The Earth is home to a wide assortment of turtle species, but many populations continue to decline despite rigorous conservation efforts that are intended to protect them. Out of the 365 known turtle species worldwide, current estimates imply that nearly 61% of those are either susceptible to the threat of extinction or already extinct.
Conservationists recognize that turtles are among some of the world’s most critically-endangered vertebrates today, but as it appears, there a lot more to the story.
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As a study published this week in the journal BioSciences points out, the decline of global turtle populations may potentially trigger chain reactions in the surrounding environment. Even more alarmingly, these chain reactions aren’t well-understood, nor are they well-documented for that matter.
"Our goal is to provide resource managers with a full picture of the state of these iconic animals worldwide, and what long-term impacts our environment might experience if populations continue to decrease and species loss continues," explained study lead author Jeffrey Lovich from the U.S. Geological Survey.
"Turtles contribute to the health of many environments, including desert, wetland, freshwater, and marine ecosystems, and their decline may lead to negative effects on other species, including humans, that may not be immediately apparent."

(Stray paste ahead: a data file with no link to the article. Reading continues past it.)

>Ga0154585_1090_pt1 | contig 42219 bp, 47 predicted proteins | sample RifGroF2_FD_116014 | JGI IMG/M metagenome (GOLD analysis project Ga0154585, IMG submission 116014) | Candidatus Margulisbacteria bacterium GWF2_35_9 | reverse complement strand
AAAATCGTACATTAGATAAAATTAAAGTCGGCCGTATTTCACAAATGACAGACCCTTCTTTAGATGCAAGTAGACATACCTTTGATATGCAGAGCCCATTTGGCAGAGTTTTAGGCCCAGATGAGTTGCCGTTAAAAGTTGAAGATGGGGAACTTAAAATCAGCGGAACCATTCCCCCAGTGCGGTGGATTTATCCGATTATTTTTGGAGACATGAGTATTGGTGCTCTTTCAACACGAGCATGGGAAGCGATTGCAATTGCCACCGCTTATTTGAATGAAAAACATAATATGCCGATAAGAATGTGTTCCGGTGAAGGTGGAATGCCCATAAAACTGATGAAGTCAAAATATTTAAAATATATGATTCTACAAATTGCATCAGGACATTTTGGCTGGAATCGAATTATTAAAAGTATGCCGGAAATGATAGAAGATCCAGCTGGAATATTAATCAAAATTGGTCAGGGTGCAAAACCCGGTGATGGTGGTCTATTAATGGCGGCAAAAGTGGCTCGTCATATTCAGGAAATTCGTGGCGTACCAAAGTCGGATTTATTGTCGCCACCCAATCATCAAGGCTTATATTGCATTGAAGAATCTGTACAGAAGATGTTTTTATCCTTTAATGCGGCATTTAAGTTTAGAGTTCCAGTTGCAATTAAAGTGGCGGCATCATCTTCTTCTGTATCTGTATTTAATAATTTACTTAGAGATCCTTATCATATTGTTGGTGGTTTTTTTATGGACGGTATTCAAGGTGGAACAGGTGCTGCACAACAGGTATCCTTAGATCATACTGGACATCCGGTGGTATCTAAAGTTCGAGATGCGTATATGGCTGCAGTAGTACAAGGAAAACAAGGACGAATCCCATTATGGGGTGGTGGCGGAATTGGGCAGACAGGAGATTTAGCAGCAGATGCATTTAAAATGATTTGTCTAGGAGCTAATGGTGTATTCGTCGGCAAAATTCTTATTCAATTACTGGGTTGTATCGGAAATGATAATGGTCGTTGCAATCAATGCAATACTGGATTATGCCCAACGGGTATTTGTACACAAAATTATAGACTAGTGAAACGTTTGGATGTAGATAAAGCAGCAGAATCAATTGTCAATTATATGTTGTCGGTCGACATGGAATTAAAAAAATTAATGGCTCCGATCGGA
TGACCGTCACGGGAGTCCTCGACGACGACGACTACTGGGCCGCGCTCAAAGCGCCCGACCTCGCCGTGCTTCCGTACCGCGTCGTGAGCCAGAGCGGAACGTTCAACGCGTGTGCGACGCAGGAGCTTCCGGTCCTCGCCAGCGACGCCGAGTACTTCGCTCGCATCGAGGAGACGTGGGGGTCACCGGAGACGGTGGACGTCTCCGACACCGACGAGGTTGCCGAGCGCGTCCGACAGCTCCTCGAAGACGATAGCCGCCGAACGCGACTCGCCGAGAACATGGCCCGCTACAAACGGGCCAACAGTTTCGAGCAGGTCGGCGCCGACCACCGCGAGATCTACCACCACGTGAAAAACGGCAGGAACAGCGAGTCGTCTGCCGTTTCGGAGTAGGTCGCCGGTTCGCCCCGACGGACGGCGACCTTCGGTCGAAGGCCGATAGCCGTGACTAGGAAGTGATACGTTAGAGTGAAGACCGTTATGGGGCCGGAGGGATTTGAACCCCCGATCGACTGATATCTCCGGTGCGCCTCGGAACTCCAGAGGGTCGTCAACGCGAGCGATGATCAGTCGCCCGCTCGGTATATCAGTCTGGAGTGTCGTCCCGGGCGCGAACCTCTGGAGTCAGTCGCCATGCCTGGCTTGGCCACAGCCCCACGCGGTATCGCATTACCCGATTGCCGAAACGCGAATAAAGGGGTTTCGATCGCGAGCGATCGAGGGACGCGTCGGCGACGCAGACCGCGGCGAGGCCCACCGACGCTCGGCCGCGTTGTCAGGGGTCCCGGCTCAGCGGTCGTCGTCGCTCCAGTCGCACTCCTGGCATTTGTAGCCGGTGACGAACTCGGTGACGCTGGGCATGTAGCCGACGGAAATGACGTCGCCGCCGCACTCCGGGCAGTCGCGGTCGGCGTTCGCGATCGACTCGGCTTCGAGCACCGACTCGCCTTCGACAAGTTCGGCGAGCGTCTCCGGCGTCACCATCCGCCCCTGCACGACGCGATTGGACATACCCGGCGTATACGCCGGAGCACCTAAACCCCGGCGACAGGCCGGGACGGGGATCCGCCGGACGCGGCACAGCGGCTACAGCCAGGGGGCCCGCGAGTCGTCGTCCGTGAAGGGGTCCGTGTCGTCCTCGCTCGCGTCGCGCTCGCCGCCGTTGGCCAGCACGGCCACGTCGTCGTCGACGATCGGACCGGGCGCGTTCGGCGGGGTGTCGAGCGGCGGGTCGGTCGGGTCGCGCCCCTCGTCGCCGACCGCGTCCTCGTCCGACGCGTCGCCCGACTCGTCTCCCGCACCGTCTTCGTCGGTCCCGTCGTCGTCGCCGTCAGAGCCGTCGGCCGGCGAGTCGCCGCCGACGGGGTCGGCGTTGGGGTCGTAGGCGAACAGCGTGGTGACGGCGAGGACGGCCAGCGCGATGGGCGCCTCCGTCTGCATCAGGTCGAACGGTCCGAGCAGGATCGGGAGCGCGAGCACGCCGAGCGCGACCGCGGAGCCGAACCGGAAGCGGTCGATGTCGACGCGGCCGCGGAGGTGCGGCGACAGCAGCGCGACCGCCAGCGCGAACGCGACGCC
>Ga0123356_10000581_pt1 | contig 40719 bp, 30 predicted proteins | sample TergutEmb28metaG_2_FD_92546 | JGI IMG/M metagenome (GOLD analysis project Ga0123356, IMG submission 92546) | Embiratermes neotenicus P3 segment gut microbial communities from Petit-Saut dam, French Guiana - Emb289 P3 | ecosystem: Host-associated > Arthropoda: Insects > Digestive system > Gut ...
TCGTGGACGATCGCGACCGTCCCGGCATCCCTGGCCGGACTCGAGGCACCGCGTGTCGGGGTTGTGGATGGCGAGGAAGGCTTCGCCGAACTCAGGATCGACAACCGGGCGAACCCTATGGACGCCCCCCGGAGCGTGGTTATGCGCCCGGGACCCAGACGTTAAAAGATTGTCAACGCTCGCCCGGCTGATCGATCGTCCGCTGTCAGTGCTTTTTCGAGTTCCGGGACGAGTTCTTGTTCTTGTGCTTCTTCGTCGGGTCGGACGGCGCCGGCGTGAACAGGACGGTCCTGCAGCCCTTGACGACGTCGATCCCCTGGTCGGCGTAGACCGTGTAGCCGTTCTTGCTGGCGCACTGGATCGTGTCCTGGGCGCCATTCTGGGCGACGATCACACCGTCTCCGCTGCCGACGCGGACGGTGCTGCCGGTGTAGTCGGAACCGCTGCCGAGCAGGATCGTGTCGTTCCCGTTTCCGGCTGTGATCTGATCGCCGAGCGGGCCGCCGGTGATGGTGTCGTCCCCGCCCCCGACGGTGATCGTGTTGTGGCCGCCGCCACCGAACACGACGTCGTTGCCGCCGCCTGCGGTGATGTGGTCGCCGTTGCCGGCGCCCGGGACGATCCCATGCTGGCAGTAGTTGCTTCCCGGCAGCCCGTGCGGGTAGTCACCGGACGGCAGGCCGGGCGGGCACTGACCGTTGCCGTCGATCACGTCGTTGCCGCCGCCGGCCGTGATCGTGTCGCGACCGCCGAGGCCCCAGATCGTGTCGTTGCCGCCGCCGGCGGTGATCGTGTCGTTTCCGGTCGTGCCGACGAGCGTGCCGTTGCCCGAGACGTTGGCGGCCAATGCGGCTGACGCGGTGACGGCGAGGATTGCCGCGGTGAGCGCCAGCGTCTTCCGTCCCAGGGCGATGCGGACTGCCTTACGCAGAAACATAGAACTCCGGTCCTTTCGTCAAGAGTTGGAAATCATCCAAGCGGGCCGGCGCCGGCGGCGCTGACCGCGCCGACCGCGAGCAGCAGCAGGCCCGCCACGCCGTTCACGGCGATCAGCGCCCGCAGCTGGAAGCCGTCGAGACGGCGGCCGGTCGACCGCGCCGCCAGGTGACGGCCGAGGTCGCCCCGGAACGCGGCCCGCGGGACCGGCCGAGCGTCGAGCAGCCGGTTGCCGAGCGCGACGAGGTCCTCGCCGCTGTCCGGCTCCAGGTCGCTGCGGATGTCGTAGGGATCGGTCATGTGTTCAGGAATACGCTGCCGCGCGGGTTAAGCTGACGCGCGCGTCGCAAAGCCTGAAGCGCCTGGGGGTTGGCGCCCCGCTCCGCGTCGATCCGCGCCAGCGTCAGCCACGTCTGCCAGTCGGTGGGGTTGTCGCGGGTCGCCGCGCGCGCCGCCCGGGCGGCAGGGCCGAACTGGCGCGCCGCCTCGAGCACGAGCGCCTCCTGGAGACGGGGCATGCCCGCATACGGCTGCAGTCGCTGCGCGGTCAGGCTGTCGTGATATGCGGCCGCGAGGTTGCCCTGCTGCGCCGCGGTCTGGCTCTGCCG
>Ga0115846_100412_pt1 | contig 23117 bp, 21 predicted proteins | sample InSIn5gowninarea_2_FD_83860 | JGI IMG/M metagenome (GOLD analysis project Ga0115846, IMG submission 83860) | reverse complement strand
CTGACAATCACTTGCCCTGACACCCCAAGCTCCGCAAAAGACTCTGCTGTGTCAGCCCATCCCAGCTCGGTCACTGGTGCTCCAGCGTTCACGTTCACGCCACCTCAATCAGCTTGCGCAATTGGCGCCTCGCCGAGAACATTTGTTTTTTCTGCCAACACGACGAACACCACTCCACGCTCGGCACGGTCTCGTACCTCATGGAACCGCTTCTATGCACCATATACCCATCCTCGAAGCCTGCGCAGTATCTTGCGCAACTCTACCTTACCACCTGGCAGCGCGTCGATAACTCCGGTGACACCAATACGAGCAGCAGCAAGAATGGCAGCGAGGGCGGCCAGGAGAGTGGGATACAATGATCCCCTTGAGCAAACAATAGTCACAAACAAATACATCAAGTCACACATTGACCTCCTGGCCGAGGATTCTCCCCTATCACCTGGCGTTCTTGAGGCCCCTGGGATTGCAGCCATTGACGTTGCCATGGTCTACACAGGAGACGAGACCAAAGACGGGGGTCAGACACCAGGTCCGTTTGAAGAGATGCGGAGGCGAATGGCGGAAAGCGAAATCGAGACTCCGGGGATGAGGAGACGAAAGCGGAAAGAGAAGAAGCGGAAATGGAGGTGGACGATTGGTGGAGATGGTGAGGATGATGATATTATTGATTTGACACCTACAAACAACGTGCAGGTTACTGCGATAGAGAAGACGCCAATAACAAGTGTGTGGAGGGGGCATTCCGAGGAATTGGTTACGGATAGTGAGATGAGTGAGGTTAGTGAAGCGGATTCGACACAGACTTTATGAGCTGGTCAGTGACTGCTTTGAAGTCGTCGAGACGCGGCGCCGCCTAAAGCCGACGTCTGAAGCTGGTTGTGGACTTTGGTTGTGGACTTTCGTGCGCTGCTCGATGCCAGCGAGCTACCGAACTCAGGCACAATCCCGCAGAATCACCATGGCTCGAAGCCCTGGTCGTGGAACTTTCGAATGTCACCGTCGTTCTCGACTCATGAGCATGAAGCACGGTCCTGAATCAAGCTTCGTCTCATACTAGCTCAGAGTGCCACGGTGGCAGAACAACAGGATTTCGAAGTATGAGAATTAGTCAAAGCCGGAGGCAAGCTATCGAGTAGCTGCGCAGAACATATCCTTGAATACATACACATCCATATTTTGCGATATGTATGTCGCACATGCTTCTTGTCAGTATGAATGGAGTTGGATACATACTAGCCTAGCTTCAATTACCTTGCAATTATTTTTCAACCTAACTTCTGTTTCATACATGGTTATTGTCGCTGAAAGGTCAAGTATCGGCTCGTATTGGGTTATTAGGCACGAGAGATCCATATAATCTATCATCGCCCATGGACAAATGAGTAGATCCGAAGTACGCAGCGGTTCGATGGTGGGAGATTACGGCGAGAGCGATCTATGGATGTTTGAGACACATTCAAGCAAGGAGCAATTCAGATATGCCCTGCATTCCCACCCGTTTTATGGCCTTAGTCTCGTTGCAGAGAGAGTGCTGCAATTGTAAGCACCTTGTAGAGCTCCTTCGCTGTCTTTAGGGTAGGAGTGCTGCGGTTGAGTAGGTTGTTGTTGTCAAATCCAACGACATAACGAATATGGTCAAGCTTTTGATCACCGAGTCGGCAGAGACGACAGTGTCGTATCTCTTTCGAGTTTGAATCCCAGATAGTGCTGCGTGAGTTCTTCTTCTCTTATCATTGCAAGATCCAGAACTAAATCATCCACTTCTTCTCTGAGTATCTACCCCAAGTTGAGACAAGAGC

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As it would seem, turtles are vital players in many of the naturally-occurring mechanisms found in nature. Among those, they support a healthy food web, scatter plant seeds, and produce habitats that smaller organisms depend on for predator evasion.
We can attribute turtle population declines to a variety of factors including climate change, exploitation, and habitat destruction. If trends continue at the rate they’re going today, then nature’s mechanisms mentioned above could be disrupted, or worse, permanently cease to exist.
"Our purpose is to inform the public of the many critical ecological roles turtles perform on a global scale and bring awareness to the plight of these emblematic animals whose ancestors walked with the dinosaurs," added Whit Gibbons, an ecologist with the University of Georgia and a co-author of the study.
"These modern descendants of an ancient lineage are touchstones for how human influences are causing the decline of so much of the world's wildlife. Our hope is that everyone will be encouraged to engage in concerted efforts to conserve their well-earned legacy as part of our natural habitats."
While previous studies have considered the impacts of declining turtle populations on an individual basis, this study is one of the first to merge them into a bigger picture; one that can be brought to the attention of conservationists to devise a better plan.
Most people don’t realize it, but if one animal goes extinct, it can echo down the entire food web, or prevent some of mother nature’s natural mechanisms from taking place. It just so happens that turtles play a significant role in this space, thus protecting them should be one of our utmost priorities.